Exodus guitarist Gary Holt was the latest guest on Full Metal Jackie's weekend radio program, chatting about the band's current tour with Anthrax and Black Label Society as well as the thousand-plus riffs he's piled up over the decades and a rough timeline on when he'll commence work on a new album.
Whether Holt will even bother to use all those riffs that are sitting around remains to be seen (and heard), however. For him, he says writing riffs is as easy as breathing and if he managed to lose all the recorded files, he'd just write new ones — no big deal. And that writing will start as early as this year once he gets off the road for a three-month break.
Regarding his older music, Holt is thrilled to see Exodus get nods in episodes of Cobrai Kai and The Righteous Gemstones will also applauding Metallica's big bump from Stranger Things while lightly joking that the band didn't exactly need a boost as they're already massively popular. But still, it's great to see thrash being acknowledged in the mainstream like this.
Read the full interview below.
Exodus are out on the road with Anthrax and Black Label Society. These three bands touring together is such a good cross section of everything we love about metal. What do you love most about this combination of bands?
Anthrax are the band I've toured with the most in my life, which is always awesome and fun. I've toured with them going back to 1987 through so many of the final Slayer tours. I don't even know how many times I've toured with them.
It's also my first time touring with Zakk Wylde and Black Label Society. Zakk is one of my all-time favorite guitar players, so it's awesome. I get to watch him put on a masterclass in guitar shredding every night and I get to hang out with a lot of friends, so it's a good time. We're having fun.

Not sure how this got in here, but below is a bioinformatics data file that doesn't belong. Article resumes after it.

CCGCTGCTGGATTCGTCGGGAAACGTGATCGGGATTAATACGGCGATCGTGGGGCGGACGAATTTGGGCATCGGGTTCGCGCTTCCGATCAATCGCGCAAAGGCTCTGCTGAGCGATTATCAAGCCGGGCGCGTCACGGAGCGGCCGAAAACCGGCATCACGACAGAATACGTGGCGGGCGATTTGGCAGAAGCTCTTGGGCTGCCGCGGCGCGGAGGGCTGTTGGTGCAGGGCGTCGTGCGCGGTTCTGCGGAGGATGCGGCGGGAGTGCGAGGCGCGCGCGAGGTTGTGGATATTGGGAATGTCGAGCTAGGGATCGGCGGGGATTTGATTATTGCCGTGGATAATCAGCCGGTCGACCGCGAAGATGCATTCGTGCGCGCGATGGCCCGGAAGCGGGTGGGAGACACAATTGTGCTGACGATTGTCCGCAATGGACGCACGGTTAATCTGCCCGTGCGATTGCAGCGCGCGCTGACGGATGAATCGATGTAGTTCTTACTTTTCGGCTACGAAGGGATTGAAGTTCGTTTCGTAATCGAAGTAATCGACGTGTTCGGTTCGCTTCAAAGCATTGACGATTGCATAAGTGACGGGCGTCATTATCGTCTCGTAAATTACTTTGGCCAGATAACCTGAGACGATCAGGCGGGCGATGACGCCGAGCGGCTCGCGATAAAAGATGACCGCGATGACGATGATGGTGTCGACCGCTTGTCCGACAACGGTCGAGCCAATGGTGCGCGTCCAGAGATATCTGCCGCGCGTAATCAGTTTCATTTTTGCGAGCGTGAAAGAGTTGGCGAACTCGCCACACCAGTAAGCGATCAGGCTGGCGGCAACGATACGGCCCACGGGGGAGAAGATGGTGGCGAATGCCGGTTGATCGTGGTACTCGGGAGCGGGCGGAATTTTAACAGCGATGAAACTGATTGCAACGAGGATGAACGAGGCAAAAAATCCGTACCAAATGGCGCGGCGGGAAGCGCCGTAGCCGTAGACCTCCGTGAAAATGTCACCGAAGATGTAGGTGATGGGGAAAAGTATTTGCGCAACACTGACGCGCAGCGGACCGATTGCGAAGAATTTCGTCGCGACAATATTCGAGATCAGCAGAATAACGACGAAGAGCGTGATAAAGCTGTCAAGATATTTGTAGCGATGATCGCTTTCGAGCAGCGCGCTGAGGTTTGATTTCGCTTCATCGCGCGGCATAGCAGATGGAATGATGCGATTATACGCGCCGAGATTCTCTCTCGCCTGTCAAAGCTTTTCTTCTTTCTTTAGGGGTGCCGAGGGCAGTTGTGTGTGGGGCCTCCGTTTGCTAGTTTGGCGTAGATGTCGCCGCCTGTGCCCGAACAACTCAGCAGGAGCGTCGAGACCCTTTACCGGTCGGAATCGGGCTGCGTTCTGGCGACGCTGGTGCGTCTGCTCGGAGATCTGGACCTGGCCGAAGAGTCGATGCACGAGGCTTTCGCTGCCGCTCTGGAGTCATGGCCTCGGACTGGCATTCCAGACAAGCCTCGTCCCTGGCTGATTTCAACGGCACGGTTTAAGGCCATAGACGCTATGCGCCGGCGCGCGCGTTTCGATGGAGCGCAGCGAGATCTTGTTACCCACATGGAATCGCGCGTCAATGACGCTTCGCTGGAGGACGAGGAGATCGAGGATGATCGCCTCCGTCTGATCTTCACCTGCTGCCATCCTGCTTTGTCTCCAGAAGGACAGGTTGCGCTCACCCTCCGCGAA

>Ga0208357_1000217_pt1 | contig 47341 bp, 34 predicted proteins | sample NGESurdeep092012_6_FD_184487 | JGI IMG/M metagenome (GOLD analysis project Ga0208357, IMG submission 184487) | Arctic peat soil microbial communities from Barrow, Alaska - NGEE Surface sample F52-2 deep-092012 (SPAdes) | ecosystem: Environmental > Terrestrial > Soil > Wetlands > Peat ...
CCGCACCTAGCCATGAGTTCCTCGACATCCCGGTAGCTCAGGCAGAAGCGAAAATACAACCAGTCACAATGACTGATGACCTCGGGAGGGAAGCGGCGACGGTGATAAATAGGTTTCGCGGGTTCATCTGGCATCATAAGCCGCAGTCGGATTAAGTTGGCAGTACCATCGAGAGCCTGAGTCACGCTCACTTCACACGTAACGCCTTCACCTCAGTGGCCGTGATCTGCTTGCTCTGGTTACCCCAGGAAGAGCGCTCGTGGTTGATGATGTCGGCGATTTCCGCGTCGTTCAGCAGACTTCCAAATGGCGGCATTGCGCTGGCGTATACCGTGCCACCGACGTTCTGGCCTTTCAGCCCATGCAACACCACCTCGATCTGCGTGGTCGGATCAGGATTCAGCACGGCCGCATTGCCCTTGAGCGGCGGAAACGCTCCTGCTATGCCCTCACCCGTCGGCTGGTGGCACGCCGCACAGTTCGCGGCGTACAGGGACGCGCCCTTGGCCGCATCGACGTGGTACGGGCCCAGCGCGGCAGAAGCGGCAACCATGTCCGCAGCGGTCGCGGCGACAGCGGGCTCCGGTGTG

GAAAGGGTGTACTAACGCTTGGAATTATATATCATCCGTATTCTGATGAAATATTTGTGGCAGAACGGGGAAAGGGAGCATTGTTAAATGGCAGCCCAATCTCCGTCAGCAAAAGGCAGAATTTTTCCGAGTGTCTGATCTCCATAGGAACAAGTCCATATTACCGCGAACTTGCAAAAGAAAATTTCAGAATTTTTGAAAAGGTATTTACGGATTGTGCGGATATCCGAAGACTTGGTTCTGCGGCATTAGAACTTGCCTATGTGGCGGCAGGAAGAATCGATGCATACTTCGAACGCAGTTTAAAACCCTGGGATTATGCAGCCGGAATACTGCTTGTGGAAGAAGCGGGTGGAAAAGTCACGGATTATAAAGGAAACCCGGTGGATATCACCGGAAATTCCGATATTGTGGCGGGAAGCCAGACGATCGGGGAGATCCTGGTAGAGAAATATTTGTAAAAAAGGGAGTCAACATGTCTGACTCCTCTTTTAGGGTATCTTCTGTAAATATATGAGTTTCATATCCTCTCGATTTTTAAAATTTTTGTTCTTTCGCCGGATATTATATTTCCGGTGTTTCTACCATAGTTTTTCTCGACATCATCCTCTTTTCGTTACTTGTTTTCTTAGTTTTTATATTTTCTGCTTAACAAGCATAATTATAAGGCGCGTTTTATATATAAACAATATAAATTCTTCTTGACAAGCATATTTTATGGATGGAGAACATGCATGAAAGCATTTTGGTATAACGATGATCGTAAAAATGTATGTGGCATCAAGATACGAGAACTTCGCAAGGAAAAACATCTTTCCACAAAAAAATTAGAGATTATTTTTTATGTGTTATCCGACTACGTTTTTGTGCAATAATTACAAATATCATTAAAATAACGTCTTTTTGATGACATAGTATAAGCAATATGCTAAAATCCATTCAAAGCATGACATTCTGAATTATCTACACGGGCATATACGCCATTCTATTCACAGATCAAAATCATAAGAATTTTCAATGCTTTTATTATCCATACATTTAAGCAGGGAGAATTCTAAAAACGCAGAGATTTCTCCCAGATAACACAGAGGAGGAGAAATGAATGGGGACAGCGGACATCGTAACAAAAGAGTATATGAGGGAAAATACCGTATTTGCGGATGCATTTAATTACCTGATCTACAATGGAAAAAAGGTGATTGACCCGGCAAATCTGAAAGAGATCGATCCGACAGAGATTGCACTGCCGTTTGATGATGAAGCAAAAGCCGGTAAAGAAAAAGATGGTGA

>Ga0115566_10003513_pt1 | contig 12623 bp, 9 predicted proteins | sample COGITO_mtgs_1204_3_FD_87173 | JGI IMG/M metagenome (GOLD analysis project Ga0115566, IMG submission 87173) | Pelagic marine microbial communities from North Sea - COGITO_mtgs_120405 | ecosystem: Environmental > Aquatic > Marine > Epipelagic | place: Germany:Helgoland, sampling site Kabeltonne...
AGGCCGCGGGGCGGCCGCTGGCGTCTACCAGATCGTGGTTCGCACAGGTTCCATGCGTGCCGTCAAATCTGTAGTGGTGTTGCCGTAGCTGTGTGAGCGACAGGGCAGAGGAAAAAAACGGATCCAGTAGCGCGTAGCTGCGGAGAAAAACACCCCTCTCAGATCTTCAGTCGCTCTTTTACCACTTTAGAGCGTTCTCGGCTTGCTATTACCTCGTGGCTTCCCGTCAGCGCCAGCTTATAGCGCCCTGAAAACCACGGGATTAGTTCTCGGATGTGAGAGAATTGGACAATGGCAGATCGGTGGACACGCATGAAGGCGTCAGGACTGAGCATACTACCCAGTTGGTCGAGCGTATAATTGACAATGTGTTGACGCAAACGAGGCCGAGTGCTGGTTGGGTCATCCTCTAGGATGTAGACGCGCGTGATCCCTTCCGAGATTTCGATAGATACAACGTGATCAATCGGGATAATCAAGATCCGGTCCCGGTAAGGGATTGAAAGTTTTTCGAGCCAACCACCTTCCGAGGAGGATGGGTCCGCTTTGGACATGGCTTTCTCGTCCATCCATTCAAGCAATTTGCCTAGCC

Exodus' debut album Bonded by Blood album is highly regarded in the pantheon of thrash metal. Why is it a blessing that Exodus have had a different trajectory than other bands?
I don't know… Whether it's a blessing or a curse, I don't look at it as either. I joined this band at 17 years old and I'm 58 years old and I'm still on tour doing what I love to do. That's absolutely a blessing. We've had our ups and downs, yet somehow we've persevered. We're lucky.
The references on Cobra Kai and Stranger Things TV shows are a sure sign that thrash metal has permeated pop culture. What's significant about that sort of acknowledgement for a band like Exodus?
Being a huge fan of Cobra Kai, sitting there watching the episode when the Bonded by Blood reference happened, I was like, "No way, awesome!" When it's happening on a show that you love and you're seeing it in real time, it's pretty awesome.
Sometimes these things happen. In the show The Righteous Gemstones, they stuck an Exodus poster on the kid's bedroom wall. I don't know whether that's just the set designer found a poster laying around that thought it looked edgy, but on Cobra Kai, they absolutely knew what they were talking about. I loved it.
Then Stranger Things gives Metallica this big boost, not that they need it [laughs] — like, they really needed a second wind on "Master of Puppets"… but it's cool and part of the dialogue now. Thrash metal, I guess, is maybe a little more mainstream than we think it is.
I think there's a lot of fans that are working in those industries now and they're like able to like slip in their little references when they want to.